Alex Turnwall designer + developer
Learn, WordPress

Unique styling with custom classes added to the body tag in WordPress


Sometimes when I’m making a site, I need to alter the overall page styles for a whole section, or collection of pages. To do this, I prefer adding a new class to the <body> tag so that I can target all of the children easily using CSS nesting.

Let’s say I’m making a new website for a business with “marketing” pages that have a default style (maybe a white background), and then a “blog” that looks a little different (maybe a grey background), so that readers know they’re in a different place.

If I wanted to alter the appearance of the blog section, I would add an additional class to all of the body tags for every page and post that will be visually part of the blog, like this:

On my HTML templates:

<body class="blog-section">

In my CSS:

body {
    background: white; 
}
body.blog-section {
    background: grey;
}

Then, it makes it easy to select any element on the page with CSS, since every element is a child of the body:

 body.blog-section p { 
    font-family: sans-serif; 
}

(In practice, I’ll end up with a different SASS file where all of the children are nested under the body class, but it ends up compiling to something like the above.)

If I were hand coding a site, I would add specific classes to the body tag on every page and then be off to style. But, if we’re using WordPress as our CMS, we can take a bit of a shortcut and add the class to a whole swath of page templates pretty easily.

Doing it with WordPress Themes

If you’re working with WordPress themes, it’s likely that the code for the <body> tag is in a header template somewhere once, meaning we’re going to have to conditionally override it based on the template being served. Luckily, the body_class filter makes quick work of this.

In your functions.php file:

// Add classes to the <body> element for the blogs
function custom_body_classes( $classes ){
    if ( is_home() || is_singular('post') || is_category() || is_tag() || is_tax() || is_page_template('page-blog-home.php') ) {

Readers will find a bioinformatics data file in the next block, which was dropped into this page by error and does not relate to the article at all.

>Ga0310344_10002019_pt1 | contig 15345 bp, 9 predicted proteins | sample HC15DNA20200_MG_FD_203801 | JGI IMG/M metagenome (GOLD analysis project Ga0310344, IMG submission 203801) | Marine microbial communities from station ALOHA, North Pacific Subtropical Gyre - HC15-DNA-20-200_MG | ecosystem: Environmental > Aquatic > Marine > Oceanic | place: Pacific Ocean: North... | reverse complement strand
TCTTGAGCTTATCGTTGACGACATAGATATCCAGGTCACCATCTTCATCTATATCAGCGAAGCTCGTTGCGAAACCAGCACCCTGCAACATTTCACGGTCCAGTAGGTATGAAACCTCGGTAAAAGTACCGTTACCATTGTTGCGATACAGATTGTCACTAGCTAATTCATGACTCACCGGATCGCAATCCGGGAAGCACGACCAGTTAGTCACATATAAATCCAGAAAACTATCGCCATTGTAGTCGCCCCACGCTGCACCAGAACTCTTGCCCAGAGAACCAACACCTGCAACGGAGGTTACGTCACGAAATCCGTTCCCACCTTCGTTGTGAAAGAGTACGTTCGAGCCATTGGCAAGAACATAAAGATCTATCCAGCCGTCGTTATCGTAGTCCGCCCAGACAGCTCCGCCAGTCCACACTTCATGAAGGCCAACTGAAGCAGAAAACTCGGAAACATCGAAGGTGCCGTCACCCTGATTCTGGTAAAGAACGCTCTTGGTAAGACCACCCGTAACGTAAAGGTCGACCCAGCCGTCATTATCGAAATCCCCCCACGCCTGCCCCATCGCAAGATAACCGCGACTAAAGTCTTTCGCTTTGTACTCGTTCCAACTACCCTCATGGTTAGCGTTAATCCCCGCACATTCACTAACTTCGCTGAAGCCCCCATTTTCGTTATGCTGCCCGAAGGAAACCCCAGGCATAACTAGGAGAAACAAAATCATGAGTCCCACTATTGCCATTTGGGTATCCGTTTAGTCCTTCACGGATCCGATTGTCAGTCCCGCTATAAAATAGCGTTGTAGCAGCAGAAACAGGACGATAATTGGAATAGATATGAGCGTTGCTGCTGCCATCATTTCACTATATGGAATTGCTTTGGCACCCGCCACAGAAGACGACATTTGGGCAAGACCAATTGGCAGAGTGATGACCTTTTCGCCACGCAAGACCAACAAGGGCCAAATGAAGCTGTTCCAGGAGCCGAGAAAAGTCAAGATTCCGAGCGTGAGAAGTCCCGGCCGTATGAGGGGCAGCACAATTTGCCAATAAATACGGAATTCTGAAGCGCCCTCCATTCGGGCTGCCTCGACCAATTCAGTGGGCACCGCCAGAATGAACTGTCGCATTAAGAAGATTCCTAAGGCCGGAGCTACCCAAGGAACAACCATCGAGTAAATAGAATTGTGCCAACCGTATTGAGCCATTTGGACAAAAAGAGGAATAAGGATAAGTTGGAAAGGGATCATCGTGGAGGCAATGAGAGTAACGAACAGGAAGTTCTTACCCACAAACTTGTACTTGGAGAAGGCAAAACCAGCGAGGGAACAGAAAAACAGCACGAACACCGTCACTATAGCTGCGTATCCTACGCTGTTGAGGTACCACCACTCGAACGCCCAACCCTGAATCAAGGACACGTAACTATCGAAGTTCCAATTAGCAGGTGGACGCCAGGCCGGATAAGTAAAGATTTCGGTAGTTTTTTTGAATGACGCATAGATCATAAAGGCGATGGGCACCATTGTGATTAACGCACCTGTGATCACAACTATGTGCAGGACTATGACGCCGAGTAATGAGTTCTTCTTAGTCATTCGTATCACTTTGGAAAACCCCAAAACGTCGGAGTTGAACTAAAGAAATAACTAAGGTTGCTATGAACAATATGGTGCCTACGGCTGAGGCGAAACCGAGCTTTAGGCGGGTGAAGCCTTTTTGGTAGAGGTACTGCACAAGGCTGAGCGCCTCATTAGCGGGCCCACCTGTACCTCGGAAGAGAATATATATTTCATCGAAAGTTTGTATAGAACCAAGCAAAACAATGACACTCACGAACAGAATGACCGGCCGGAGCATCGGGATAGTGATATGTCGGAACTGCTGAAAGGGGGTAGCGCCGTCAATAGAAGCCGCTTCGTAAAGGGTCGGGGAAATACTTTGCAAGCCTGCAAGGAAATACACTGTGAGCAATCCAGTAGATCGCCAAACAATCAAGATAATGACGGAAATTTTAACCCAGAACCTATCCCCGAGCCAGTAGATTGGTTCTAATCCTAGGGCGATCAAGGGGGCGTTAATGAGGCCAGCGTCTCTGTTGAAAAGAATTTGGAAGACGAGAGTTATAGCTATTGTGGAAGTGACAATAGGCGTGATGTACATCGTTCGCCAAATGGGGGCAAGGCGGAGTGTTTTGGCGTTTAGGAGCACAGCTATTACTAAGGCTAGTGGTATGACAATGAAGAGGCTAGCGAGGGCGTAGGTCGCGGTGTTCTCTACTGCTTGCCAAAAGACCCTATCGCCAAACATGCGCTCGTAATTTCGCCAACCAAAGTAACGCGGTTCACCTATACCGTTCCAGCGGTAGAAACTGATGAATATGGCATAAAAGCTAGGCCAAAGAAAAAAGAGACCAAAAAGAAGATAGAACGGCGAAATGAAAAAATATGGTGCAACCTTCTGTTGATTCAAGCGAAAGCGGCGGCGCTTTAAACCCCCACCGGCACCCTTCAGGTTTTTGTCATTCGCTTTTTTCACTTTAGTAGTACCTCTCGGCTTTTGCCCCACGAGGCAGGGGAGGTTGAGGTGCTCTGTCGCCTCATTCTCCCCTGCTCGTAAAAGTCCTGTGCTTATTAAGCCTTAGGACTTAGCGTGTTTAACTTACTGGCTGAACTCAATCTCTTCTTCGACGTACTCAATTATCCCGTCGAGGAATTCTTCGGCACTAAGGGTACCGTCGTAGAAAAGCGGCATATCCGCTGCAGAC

$classes[] = 'blog-section';
    }
    return $classes;
}
add_filter( 'body_class', 'custom_body_classes' );

This function makes use of the body_class filter to add the classes you specify (here blog-section) to the appropriate templates. In the example above, I’m adding the class to my blog homepage, all posts, category archives, tag archives, taxonomy archives and a special page template I’m using to display a custom home page, page-blog-home.php. These pages comprise my simple blog.

So, now I’ve got the blog-section class at my disposal on the body element (as mentioned above in the simplified HTML above) and I can make use of it in my CSS.

That’s all you need to add one distinct class.

Adding another unique section

But, let’s say I’m expanding my site. Now, in addition to “marketing” pages and the blog, my team wants a third section for a help center, and they want the background to be blue now. It’s pretty easy to just add to the existing function:

function custom_body_classes( $classes ){
    if ( is_home() || is_singular('post') || is_category() || is_tag() || is_tax() || is_page_template('page-blog-home.php') ) {
        $classes[] = 'blog-section';
    }
    // Adding a new section for my help center
    elseif ( is_singular('help_article') || is_page_template('page-help-center-home.php') || is_post_type_archive('help_article') || is_tax('help_category') ) { 
        $classes[] = 'help-center-section'; 
    }
    return $classes;
}
add_filter( 'body_class', 'custom_body_classes' );

Here, I’m adding a new class help-center-section to more templates that are a mix of custom post types and custom taxonomies: all “help article” posts, their archives, a custom taxonomy archive called “help category” and a special page template I’m using to display a custom help center home page, page-help-center-home.php. These pages comprise my new help center.

Now in my CSS, I can start styling those pages using the new body class:

body.help-center-section {
    background: blue;
}

There you have it—a simple way to make distinct sections of your next WordPress theme feel custom, while using the same install.

Happy coding.

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